Abstract:
We give the first dimension-efficient algorithms for learning Rectified Linear Units (ReLUs),
which are functions of the form x \mapsto max(0,w \cdot x) with w in \mathbb{S}^{n-1}.
Our algorithm works in the challenging Reliable Agnostic learning model of
Kalai, Kanade, and Mansour (2009) where the learner is given access to a
distribution D on labeled examples but the labeling may be arbitrary.
We construct a hypothesis that simultaneously minimizes the false-positive rate and the
loss on inputs given positive labels by D, for any convex, bounded, and Lipschitz loss function.
The algorithm runs in polynomial-time (in n) with respect to any
distribution on \mathbb{S}^{n-1} (the unit sphere in n dimensions)
and for any error parameter epsilon=Omega(1/log n)
(this yields a PTAS for a question raised by F. Bach on the complexity of maximizing ReLUs).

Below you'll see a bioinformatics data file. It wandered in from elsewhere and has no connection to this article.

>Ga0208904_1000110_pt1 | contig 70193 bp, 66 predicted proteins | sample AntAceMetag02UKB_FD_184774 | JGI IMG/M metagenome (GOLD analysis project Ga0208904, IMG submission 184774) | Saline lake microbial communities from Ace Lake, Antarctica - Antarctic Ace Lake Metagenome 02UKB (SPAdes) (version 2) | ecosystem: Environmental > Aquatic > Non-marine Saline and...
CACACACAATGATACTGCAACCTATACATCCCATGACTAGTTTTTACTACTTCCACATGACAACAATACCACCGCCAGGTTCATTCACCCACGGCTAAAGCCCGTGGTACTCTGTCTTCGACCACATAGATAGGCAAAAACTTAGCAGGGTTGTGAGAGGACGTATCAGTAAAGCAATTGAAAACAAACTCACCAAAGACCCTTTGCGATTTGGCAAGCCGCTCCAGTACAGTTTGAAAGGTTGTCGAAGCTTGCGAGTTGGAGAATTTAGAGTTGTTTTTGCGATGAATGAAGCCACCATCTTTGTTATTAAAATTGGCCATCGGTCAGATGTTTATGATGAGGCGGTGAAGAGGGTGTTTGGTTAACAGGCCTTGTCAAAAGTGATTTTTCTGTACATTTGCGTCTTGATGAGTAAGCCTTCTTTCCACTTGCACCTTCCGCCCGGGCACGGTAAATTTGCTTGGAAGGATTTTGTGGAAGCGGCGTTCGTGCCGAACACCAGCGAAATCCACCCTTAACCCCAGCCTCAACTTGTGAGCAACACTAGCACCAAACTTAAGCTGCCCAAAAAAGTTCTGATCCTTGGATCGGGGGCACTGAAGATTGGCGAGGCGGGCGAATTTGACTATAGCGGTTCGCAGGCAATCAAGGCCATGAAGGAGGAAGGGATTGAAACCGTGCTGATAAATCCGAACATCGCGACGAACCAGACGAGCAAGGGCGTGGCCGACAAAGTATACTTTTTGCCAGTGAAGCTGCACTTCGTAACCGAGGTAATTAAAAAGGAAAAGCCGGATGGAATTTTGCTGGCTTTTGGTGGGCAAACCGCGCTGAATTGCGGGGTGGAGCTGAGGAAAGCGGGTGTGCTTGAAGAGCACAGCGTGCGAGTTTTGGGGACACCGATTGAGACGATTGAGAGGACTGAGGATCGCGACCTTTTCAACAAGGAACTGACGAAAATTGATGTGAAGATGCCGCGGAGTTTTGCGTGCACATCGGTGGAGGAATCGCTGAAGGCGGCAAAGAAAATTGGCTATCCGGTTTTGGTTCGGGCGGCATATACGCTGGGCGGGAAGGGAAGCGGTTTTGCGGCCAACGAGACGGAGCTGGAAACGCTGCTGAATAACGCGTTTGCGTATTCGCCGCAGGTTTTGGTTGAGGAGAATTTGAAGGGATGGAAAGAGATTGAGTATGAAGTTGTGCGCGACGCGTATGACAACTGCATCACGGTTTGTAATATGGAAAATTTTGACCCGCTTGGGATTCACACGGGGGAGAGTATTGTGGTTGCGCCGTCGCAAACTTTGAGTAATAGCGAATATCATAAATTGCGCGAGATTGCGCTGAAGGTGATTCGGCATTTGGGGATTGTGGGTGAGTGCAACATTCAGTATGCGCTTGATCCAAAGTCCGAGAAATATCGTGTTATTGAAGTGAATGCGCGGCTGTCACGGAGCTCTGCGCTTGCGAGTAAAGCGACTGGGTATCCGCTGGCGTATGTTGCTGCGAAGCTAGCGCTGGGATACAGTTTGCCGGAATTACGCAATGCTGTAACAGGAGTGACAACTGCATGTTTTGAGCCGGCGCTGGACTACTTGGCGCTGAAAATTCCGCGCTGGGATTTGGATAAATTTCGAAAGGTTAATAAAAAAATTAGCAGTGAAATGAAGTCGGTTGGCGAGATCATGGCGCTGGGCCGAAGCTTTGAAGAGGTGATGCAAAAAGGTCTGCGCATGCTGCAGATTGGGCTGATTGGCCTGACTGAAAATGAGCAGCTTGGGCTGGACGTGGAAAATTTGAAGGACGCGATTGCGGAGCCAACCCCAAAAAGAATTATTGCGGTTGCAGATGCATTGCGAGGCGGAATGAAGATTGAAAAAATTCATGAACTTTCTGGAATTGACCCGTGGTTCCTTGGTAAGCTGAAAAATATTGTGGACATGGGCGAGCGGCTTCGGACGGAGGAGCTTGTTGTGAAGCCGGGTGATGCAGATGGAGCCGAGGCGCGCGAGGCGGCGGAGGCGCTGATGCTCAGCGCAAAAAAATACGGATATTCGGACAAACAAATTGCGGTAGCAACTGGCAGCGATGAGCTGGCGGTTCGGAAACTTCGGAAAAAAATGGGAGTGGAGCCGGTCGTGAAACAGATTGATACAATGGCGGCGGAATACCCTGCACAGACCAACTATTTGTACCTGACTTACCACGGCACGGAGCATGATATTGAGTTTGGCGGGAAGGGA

These results are in contrast to known efficient algorithms for reliably learning linear
threshold functions, where epsilon must be Omega(1) and strong assumptions
are required on the marginal distribution.
We can compose our results to obtain the first set of
efficient algorithms for learning constant-depth networks of ReLUs.
Our techniques combine kernel methods and polynomial approximations with a
"dual-loss" approach to convex programming. As a byproduct we obtain a
number of applications including the first set of efficient algorithms for
"convex piecewise-linear fitting" and the first efficient algorithms for
noisy polynomial reconstruction of low-weight polynomials on the unit sphere.
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